Keeping the Agriturismo ‘spirit’ alive, all meals will be family style and rustic. There will be homemade crusty breads to enjoy, an antipasti course with farm fresh vegetables, and the option for local cured meats and cheeses. This will be followed by a main course of either a delicious pasta/risotto or local beef, pork or chicken along with salads and side dishes. For dessert, you can bite into ripe local fruit or rustic tarts, pies, cobblers, even homemade gelato. Menus are posted the day of the dinner and will rely solely on what local farmers have ready to harvest.

Beginning June 9, we’re going to run the Agriturismo dinners every Friday, Saturday and Sunday until early October. No two will every be the same! We hope you’ll join us! We would suggest reserving your seat at the table! Oh, by the way, kids under 10 eat for only $10.

For reservations you can call 845.758.1999 or email anne@gigihudsonvalley.com.

Mangia!

T.G.I.F. Cocktail – Berry Rosado

Ahhh,  the coming of the weekend!  Two whole days away from the stress of flourescent lights, cubicles, and deadlines. This is certainly cause for the celebratory Friday cocktail (or two.) We asked the head bartender at Gigi HV, Lisa Butenhoff, for a festive and delicious drink we could make using fresh strawberries (that are so great right now), to help kick off the weekend. She suggested the Berry Rosado.  To say that people like this one is an understatement. When Gigi HV participated in the ‘Taste of Rhinebeck’, an annual fundraiser for Northern Dutchess Hospital,  she gave away about ten pitchers of this deliciousness. That’s a lot, when you consider each drink was only a few ounces! Luckily for you, you won’t be limited to just a few ounces, although some restraint will be in order!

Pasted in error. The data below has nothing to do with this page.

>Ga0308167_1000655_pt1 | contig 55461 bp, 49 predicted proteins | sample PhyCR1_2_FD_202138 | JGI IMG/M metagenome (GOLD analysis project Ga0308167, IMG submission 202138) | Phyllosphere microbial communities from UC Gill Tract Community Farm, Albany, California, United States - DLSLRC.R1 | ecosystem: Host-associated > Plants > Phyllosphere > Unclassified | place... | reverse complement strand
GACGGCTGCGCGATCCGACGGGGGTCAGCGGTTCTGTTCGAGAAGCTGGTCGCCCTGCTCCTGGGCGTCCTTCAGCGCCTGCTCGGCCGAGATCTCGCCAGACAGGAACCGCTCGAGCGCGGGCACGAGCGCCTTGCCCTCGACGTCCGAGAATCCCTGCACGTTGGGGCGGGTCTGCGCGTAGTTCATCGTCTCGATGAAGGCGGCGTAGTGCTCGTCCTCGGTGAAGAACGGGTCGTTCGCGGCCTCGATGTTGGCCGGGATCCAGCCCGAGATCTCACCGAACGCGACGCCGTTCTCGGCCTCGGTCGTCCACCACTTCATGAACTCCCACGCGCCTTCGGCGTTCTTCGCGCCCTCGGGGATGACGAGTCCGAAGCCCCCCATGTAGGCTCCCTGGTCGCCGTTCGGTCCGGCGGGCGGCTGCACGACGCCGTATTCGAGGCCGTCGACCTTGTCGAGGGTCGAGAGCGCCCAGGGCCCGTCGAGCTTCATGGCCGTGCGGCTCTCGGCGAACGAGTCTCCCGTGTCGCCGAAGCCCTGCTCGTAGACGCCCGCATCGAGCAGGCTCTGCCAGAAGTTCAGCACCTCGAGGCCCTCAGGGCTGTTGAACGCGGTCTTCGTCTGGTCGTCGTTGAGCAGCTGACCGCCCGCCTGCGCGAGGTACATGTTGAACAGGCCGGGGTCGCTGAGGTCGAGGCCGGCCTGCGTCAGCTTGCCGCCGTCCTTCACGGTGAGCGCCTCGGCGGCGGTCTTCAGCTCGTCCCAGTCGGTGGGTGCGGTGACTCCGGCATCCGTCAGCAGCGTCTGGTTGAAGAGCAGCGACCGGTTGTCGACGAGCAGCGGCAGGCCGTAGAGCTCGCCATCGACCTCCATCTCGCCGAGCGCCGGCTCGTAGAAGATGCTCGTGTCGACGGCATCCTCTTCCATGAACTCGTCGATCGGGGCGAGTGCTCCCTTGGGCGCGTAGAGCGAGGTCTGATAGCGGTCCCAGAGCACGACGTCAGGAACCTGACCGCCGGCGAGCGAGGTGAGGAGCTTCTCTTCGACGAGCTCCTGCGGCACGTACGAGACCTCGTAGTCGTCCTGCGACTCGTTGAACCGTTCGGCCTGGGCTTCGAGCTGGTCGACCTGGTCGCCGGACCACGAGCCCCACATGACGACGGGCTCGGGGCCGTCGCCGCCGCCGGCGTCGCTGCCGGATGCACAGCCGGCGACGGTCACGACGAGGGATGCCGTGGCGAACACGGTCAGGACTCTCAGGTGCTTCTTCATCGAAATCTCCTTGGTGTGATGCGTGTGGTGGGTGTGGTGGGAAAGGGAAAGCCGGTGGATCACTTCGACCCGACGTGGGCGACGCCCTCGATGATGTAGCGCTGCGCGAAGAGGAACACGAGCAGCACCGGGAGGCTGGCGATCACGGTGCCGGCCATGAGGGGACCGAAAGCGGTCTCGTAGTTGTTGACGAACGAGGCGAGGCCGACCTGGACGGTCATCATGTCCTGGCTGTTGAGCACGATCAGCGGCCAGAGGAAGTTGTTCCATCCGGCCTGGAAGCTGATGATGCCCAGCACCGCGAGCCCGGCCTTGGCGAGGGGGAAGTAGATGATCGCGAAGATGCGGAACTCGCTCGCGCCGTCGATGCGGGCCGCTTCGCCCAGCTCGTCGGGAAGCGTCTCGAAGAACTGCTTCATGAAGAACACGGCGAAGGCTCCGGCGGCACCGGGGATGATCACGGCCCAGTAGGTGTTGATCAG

1 Serving  Berry Rosado

   1  1/2 oz Tito’s vodka
   1/2 oz  crisp, dry  rose wine
   Approx 3 to 5 strawberries (depending on size)
   1 tsp agave nectar (or refined sugar)
   Splash club soda
   1/2 oz lemon juice

 

 

 In  cocktail shaker, muddle strawberries with agave nectar (or sugar) and lemon juice. Mash thoroughly to ensure full strawberry flavor. Add rose wine and vodka. Shake vigorously. Pour over ice and top with club soda. 

You can intensify the strawberry flavor by infusing the vodka with strawberries (as we do at the Trattoria). Combine one liter of vodka with ½ pint of hulled, halved strawberries. Cap and let stand for 24 to 48 hours.

Lisa’s “virgin” version? Muddle the strawberries with a smidge of simple syrup or plain sugar and add to iced club soda or ginger ale.

BTW, if you’re too lazy or tired after your long week to ‘muddle’ through the recipe, you can always come in to Gigi Trattoria in Rhinebeck and we’ll do the work for you! Or, if you’re in need of the strawberries, you can always pick up a pint or two at Gigi Market  in Red Hook. Happy Weekend!